Here’s a slightly convoluted tale, but it’s an interesting one involving a dispute between the estranged wife and sister of a deceased man over his estate. Here is the cast of players:
1) Paul, who died in 2013.
2) His wife Pauline, from whom he separated in 2002.
3) Paul’s sister Rita, to whom he left half his estate, and who was also his Estate Trustee.
When Paul and Pauline separated, Paul agreed under their separation agreement to designate Pauline as beneficiary of a $150,000 insurance policy and keep up the premium payments. If Paul failed to maintain the insurance, it was agreed that Pauline would have “first dibs” against his estate for $150,000, in the role of a creditor.
In fact, Paul did not maintain the life insurance as agreed, and it lapsed before he died.
But there was a problem: Paul’s estate was too small to pay Pauline the $150,000 he owed, since his assets at death totaled only about $100,000.
Enter Paul’s sister Rita. As a beneficiary under his Will – and but for Pauline’s $150,000 claim – she stood to inherit 50% of Paul’s estate. In the role of Estate Trustee, she had obligations to all estate creditors, including Pauline. These duties These duties included ascertaining the debts and liabilities of Paul’s estate, and paying them. So Rita essentially wore “two hats”.
Pauline’s asserted first-dibs claim against Paul’s estate became a contentious issue, and the matter went to court for resolution. In an earlier application, the court rejected Rita’s argument that Pauline had missed the deadline for bringing her claim against Paul’s estate, which she did in 2015, more than two years after Paul’s death.
On appeal, the Court of Appeal confirmed that finding. The reason for Pauline’s delay was actually Rita’s own obfuscating conduct, and it would be unfair to hold her to that deadline in the circumstances.
As Estate Trustee, Rita had control over the information Pauline needed to ascertain whether Paul held any insurance policy for her benefit, as the separation agreement required. Pauline could not obtain the information from the insurer directly, so she was understandably beholden to Rita to provide it. Only Rita knew whether Pauline’s debt claim against the estate even existed; this put her in a unique and privileged position.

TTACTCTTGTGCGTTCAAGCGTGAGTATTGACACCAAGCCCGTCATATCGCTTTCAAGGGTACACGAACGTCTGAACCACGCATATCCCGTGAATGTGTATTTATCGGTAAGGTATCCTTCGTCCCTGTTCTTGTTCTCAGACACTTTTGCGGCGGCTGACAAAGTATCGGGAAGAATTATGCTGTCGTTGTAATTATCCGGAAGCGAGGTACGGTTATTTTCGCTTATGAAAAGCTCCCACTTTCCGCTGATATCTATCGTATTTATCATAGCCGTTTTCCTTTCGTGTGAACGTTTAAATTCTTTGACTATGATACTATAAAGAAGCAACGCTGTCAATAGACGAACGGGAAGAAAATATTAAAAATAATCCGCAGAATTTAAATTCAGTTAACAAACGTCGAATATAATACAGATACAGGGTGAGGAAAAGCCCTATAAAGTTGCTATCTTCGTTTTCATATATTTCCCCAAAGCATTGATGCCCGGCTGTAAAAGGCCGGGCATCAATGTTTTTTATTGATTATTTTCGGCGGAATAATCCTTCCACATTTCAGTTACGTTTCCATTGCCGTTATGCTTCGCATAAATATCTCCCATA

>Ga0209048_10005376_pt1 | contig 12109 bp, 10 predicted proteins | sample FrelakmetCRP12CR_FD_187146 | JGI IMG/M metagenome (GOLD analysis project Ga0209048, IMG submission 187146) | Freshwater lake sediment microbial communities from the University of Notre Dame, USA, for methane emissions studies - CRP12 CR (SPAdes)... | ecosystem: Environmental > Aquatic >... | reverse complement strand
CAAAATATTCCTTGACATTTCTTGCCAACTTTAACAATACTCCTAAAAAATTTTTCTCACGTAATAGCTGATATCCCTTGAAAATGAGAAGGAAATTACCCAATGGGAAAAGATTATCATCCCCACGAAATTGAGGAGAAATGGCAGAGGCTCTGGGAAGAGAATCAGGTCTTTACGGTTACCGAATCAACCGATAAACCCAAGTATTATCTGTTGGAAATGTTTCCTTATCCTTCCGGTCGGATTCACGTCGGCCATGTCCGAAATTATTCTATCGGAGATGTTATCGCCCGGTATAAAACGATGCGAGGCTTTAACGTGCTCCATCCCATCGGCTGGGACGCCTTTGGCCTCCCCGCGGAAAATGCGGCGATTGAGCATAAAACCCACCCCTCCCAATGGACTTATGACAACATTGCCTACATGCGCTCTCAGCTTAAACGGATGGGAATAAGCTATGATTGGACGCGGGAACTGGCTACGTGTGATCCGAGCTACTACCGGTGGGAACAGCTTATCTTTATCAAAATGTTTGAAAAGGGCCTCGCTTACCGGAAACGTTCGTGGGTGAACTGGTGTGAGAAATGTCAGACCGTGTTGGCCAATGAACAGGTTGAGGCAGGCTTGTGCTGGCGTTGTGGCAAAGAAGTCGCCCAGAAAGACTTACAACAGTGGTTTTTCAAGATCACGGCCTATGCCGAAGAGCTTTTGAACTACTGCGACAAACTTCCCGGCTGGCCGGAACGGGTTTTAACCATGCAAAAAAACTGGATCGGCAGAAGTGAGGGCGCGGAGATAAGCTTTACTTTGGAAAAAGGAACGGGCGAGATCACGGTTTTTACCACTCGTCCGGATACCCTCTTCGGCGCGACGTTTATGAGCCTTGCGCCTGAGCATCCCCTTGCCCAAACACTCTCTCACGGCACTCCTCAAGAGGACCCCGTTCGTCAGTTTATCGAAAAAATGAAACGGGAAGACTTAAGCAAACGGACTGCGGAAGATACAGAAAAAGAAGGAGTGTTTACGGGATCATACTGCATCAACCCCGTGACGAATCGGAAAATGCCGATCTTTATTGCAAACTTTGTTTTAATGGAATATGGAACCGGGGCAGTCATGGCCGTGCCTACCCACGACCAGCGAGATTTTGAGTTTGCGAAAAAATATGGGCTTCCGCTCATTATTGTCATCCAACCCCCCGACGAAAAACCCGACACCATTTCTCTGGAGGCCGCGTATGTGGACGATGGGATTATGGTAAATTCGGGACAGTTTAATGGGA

The problem was, Rita was not forthright with Pauline, and withheld the information she needed.
Initially, she had her lawyer advise (inaccurately) that Paul had maintained the life insurance, and later had the lawyer advise that the policy “may have lapsed”. Neither of these statements were true: Rita had known early on that Paul had let the life insurance lapse despite his obligations under the separation agreement, knew Pauline had a valid claim against his estate as a creditor. Yet she kept the information from Pauline and caused her to delay taking timely steps in pursuit of it.
From a legal standpoint the Appeal Court found that – wholly unrelated to their family connection – Rita and Pauline had a “special relationship”, and that Rita’s withholding of information made her guilty of fraudulent concealment, and made her conduct “unconscionable”.
The Appeal Court referred to and endorsed the findings of the application judge, who had written:
By withholding material facts, the estate trustee [the sister, Rita] concealed from [Pauline, the wife] that she had a legitimate debt against the estate as a creditor. In my view, given the special relationship between the estate trustee [Rita] and [Pauline], it was unconscionable for the estate trustee [Rita] to initially suggest that insurance was in place, then delay matters by promising to bring an application for directions, and then later take the position (a position which provided a direct material benefit to her as a beneficiary of the estate), that the time for claiming against the estate had expired.
The court accordingly found that the usual deadline for Pauline to claim for $150,000 against Paul’s estate did not expire in this case, and could proceed.
For the full text of the decision, see: